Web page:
Modern colleges and universities (I.E. pretty much anything from the Middle Ages onwards) historically started as trade schools - and that's what they've been ever since. The purely 'intelle

    • What progress would be served by making college universal, free, and affordable.

      Could it make college less education by dumbing down the degree?

      We already did that with high school to provide universal secondary education. Now you want to make university even dumber. What goal is served here expect that of more paper degrees?

      Most people in today's universities and colleges barely get any real advancement as people due to the mass education of shoving as many people through it as possible.

    • by Anubis IV (1279820) on Wednesday January 30, 2013 @06:27PM (#42744211)

      #1 is especially great. When I was in grad school for computer science, almost all of the office mates I had over the years were international students from India or China, and we were able to share a couple of great cultural experiences thanks to the time we spent together. While I do have fond memories of coming up with algorithms to solve problems that hadn't been solved yet, I have far more fond memories of us comparing notes and sharing aspects of our cultures.

      For instance, in one conversation I had with an Indian friend, we realized that even though we were both referring to an animal called an "ox", we were talking about very different animals (mine was more like a cow, whereas his was more like a water buffalo). And I remember the shock on his face when, after talking about animals that are local to different regions, I offhandedly mentioned that we don't really have monkeys in America. Despite the fact that he had been living in America for a few years, he apparently hadn't realized he had never seen one in the wild, and that realization came as a complete surprise to him, since he had grown up most of his life with monkeys around him in the same way that I grew up with squirrels around me.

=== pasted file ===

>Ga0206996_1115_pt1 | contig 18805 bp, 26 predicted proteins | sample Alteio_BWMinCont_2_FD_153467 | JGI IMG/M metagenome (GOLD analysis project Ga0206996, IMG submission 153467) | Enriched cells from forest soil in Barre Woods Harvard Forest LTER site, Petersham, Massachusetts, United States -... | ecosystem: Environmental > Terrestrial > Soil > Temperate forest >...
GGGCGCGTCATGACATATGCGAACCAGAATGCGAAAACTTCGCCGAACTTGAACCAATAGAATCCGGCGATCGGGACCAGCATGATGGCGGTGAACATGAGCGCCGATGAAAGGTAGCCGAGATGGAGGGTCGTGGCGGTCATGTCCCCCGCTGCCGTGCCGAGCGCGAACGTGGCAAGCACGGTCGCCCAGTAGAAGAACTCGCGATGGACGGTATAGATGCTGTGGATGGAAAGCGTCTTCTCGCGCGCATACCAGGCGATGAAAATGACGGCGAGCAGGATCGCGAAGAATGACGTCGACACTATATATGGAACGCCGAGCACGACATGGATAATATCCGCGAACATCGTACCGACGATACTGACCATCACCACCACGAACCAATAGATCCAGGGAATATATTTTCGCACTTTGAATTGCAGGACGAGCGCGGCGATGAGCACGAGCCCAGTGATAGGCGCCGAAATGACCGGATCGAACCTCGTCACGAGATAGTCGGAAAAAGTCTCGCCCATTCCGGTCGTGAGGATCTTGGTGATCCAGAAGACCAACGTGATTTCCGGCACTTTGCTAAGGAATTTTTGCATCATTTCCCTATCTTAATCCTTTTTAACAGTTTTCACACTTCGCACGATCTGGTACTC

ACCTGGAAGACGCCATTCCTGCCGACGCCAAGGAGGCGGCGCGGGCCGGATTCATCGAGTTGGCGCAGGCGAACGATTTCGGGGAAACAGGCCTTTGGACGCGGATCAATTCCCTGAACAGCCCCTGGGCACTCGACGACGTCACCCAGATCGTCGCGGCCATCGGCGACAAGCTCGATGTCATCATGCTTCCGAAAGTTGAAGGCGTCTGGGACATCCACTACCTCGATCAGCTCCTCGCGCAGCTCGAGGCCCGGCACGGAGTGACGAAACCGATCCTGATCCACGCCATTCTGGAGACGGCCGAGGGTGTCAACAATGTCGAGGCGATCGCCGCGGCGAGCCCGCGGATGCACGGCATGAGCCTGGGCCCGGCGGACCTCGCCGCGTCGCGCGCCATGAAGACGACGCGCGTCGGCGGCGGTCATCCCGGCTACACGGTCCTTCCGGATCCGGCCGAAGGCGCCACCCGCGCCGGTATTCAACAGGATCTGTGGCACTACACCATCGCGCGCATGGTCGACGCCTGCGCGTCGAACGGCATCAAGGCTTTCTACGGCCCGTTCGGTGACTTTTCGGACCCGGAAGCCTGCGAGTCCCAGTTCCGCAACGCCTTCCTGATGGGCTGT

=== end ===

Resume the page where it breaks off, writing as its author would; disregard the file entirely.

Then there was the time that my Chinese office mate had me over for dinner with his roommate. To say the least, while I was aware that American Chinese food wasn't authentic, any notions I had left were blown out of the water when they served up that meal. We were able to have a friendly conversation (during which they continually complimented me on my chopstick skills (which I always thought were rather decent), despite the fact that they were easily 3-4x faster than I was with them) about censorship and our perceptions of how each other's governments are engaging in it, which was rather enlightening for both of us. And in return for their hospitality, I invited them to join me and my family for Thanksgiving. As we were pulling up and they saw the neighborhood, they were convinced I was from an extremely wealthy background and were a bit surprised when I revealed that my family is pretty solidly in the middle-class. They took pictures of all the various decorations my parents had put up, be it plastic plants or the curio cabinet my parents keep in the corner of the living room, neither of which they understood the purpose of. Things that we would take for granted, but which seemed entirely...well...foreign to them.